Patent volumes related to peptide-based inhibitors for cancer treatment
|Company||Total patents (2010 - 2021)||Premium intelligence on the world's largest companies|
|Seagen||330||Unlock company profile|
|Takeda Pharmaceutical||245||Unlock company profile|
|Immatics||233||Unlock company profile|
|Ambrx Biopharma||112||Unlock company profile|
|Agios Pharmaceuticals||87||Unlock company profile|
|Pierre Fabre Foundation||82||Unlock company profile|
|Pfizer||67||Unlock company profile|
|E. Merck||66||Unlock company profile|
|Kalvista Pharmaceuticals||52||Unlock company profile|
|Zymeworks||51||Unlock company profile|
|Amunix Operating||47||Unlock company profile|
|Gilead Sciences||46||Unlock company profile|
|Mersana Therapeutics||44||Unlock company profile|
|Bayer||41||Unlock company profile|
|Vertex Pharmaceuticals||38||Unlock company profile|
|Bicycle Therapeutics||36||Unlock company profile|
|AltruBio||36||Unlock company profile|
|German Cancer Research Center||35||Unlock company profile|
|Protagonist Therapeutics||33||Unlock company profile|
|Jiangsu Hengrui Medicine||33||Unlock company profile|
|Amgen||32||Unlock company profile|
|Cara Therapeutics||32||Unlock company profile|
|Eurofins Scientific||30||Unlock company profile|
|Capgemini||29||Unlock company profile|
|CytRx||28||Unlock company profile|
|NeoStrata Company||28||Unlock company profile|
|Sutro Biopharma||27||Unlock company profile|
|Onxeo||23||Unlock company profile|
|Aeterna Zentaris||22||Unlock company profile|
|Oncopeptides||20||Unlock company profile|
|Ipsen||20||Unlock company profile|
|Sumitomo Chemical||19||Unlock company profile|
|Pharma Mar||19||Unlock company profile|
|Aileron Therapeutics||19||Unlock company profile|
|Sichuan Kelun Industrial Group||16||Unlock company profile|
|UK Research and Innovation||16||Unlock company profile|
|Heidelberg Pharma||16||Unlock company profile|
|MabPlex International||15||Unlock company profile|
|Lytix Biopharma||15||Unlock company profile|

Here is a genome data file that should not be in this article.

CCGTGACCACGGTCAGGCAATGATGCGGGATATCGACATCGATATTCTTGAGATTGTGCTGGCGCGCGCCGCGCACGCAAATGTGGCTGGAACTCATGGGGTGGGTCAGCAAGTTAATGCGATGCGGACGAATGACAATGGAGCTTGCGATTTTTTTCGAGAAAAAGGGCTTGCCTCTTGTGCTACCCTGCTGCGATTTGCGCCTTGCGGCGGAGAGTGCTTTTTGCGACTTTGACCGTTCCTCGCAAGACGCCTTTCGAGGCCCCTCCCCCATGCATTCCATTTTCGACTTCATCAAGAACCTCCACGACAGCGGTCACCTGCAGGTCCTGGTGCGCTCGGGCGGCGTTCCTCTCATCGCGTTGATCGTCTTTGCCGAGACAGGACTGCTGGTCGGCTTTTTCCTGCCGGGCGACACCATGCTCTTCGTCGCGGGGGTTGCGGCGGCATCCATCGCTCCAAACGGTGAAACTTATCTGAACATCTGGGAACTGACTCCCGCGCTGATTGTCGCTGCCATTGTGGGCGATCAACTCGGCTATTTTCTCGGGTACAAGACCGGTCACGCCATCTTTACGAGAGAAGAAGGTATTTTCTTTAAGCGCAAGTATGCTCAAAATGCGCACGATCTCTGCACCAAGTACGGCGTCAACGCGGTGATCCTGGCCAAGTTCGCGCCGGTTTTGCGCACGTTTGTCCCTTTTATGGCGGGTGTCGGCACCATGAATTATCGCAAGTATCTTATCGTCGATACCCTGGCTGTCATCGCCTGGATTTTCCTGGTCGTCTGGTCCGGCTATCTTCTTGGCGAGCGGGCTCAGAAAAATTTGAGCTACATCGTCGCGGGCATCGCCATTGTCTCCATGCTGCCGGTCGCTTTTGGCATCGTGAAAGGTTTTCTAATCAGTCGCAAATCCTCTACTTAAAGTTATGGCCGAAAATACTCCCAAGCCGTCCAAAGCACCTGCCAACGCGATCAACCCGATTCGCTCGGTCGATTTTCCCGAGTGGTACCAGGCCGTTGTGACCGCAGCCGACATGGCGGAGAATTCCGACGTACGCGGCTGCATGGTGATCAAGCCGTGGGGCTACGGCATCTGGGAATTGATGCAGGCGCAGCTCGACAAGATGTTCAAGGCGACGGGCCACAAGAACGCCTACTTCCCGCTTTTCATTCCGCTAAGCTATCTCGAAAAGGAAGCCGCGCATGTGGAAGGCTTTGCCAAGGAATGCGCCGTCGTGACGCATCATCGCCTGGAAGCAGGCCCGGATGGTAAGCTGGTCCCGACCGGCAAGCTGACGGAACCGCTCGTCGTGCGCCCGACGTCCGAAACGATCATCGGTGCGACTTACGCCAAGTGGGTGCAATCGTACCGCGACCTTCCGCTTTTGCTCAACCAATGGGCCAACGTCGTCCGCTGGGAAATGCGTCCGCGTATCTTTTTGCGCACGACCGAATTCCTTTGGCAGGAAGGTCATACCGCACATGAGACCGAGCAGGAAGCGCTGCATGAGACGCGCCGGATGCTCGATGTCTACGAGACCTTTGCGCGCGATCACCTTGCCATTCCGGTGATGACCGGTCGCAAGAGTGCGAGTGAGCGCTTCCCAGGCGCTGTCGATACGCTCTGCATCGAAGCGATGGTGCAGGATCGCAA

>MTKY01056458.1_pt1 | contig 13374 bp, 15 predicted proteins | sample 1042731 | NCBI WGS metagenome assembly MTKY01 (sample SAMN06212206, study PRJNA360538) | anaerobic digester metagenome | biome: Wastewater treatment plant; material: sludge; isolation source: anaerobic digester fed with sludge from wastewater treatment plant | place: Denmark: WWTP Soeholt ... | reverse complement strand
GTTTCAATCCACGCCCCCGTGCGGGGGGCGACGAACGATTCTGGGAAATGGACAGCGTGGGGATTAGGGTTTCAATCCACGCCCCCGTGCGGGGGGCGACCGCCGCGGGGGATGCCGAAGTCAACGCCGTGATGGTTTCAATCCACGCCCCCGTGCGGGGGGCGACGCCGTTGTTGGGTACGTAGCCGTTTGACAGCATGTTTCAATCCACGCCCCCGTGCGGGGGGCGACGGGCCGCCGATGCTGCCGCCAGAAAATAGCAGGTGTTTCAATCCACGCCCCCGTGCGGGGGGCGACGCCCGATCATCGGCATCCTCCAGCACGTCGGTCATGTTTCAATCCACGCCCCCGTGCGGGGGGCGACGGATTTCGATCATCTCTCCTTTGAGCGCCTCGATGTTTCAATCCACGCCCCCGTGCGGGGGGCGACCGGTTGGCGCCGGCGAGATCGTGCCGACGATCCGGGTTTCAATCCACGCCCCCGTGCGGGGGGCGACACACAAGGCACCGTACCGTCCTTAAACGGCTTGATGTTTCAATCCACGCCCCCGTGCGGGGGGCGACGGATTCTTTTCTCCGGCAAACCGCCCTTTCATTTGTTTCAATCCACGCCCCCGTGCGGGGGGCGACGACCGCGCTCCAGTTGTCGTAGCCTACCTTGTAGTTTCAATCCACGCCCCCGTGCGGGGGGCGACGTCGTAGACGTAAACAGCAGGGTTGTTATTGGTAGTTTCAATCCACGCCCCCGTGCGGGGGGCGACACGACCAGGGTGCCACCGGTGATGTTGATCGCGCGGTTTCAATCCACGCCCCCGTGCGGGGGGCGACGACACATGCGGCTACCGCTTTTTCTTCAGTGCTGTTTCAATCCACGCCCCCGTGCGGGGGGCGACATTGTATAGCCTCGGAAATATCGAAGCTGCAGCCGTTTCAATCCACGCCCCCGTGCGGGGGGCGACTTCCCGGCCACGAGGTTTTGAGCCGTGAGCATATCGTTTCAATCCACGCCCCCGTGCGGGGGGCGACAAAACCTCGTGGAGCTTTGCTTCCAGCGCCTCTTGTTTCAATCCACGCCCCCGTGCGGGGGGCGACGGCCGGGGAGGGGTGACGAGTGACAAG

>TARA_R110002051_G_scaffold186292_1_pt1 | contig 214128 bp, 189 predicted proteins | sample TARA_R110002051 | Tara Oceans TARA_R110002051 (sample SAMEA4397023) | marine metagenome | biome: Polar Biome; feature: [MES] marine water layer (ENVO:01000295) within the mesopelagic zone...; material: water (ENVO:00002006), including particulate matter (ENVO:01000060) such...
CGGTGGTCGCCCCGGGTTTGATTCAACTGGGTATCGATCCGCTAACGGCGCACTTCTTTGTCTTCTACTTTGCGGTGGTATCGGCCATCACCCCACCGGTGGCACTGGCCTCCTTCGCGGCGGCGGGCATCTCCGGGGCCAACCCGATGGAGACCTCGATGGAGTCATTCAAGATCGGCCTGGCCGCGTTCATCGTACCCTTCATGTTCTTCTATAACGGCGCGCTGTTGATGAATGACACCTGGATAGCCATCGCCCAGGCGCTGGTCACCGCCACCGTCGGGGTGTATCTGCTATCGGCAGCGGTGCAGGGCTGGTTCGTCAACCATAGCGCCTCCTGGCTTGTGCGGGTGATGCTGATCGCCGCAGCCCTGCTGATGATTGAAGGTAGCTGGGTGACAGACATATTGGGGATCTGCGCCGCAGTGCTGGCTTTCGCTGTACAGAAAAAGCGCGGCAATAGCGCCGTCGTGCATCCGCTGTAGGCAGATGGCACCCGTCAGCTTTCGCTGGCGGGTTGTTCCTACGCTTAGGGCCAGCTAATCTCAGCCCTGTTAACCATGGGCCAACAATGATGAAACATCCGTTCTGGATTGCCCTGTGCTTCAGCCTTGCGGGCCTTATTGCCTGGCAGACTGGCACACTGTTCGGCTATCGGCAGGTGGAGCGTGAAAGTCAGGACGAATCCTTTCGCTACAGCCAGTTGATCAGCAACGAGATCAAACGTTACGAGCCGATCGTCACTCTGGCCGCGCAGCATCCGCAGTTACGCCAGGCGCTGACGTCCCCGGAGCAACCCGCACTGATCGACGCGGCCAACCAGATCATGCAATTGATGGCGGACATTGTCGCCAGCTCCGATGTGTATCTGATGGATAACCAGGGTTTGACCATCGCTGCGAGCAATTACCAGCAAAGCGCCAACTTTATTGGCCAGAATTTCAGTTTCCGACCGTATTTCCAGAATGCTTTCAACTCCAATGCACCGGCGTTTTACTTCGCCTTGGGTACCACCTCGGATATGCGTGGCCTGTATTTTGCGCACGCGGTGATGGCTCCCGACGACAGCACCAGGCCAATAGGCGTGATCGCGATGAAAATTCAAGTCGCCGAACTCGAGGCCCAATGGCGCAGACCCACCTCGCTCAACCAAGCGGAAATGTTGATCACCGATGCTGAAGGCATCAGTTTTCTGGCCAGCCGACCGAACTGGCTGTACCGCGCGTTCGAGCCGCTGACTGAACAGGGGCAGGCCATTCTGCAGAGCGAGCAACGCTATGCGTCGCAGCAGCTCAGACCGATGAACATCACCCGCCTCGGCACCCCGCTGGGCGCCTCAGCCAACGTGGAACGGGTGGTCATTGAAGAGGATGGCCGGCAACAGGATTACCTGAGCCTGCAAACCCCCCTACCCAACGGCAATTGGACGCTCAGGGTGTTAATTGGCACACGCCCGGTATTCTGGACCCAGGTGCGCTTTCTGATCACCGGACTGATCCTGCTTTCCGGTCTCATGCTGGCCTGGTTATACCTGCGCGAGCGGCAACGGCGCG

|Cypralis||15||Unlock company profile|
|Bristol-Myers Squibb||14||Unlock company profile|
|Sirona Biochem||13||Unlock company profile|
|Joyant Pharmaceuticals||13||Unlock company profile|
|Celltrion||13||Unlock company profile|
|IDP Discovery Pharma||12||Unlock company profile|
|Astellas Pharma||12||Unlock company profile|
|OliPass||12||Unlock company profile|
|3D Medicines||12||Unlock company profile|
|Sutura Therapeutics||11||Unlock company profile|
|Zentaris||10||Unlock company profile|
Source: GlobalData Patent Analytics
Seagen is the leading patent filer in peptide-based inhibitors for cancer treatment. Seagen, formerly Seattle Genetics, develops and markets monoclonal antibody-based therapies for the treatment of cancer. Seagen’s products are based on its ADC and SEA technology, which focuses on the identification of monoclonal antibodies. The company sells its products through specialty distributors, with its headquarters being in Bothell, Washington, US. Besides Seagen, Takeda Pharmaceutical and Immatics are the other key patent filers of peptide-based inhibitors for the treatment of cancer.
In terms of application diversity, Ascentawits Pharmaceuticals is the top company, followed by OBI Pharma and Mabwell Shanghai Bioscience. By means of geographic reach, Onxeo holds the top position. Whilst Gilead Sciences and the German Cancer Research Center are in second and third positions, respectively.
To further understand the key themes and technologies disrupting the pharmaceutical industry, access GlobalData’s latest thematic research report on Pharmaceutical.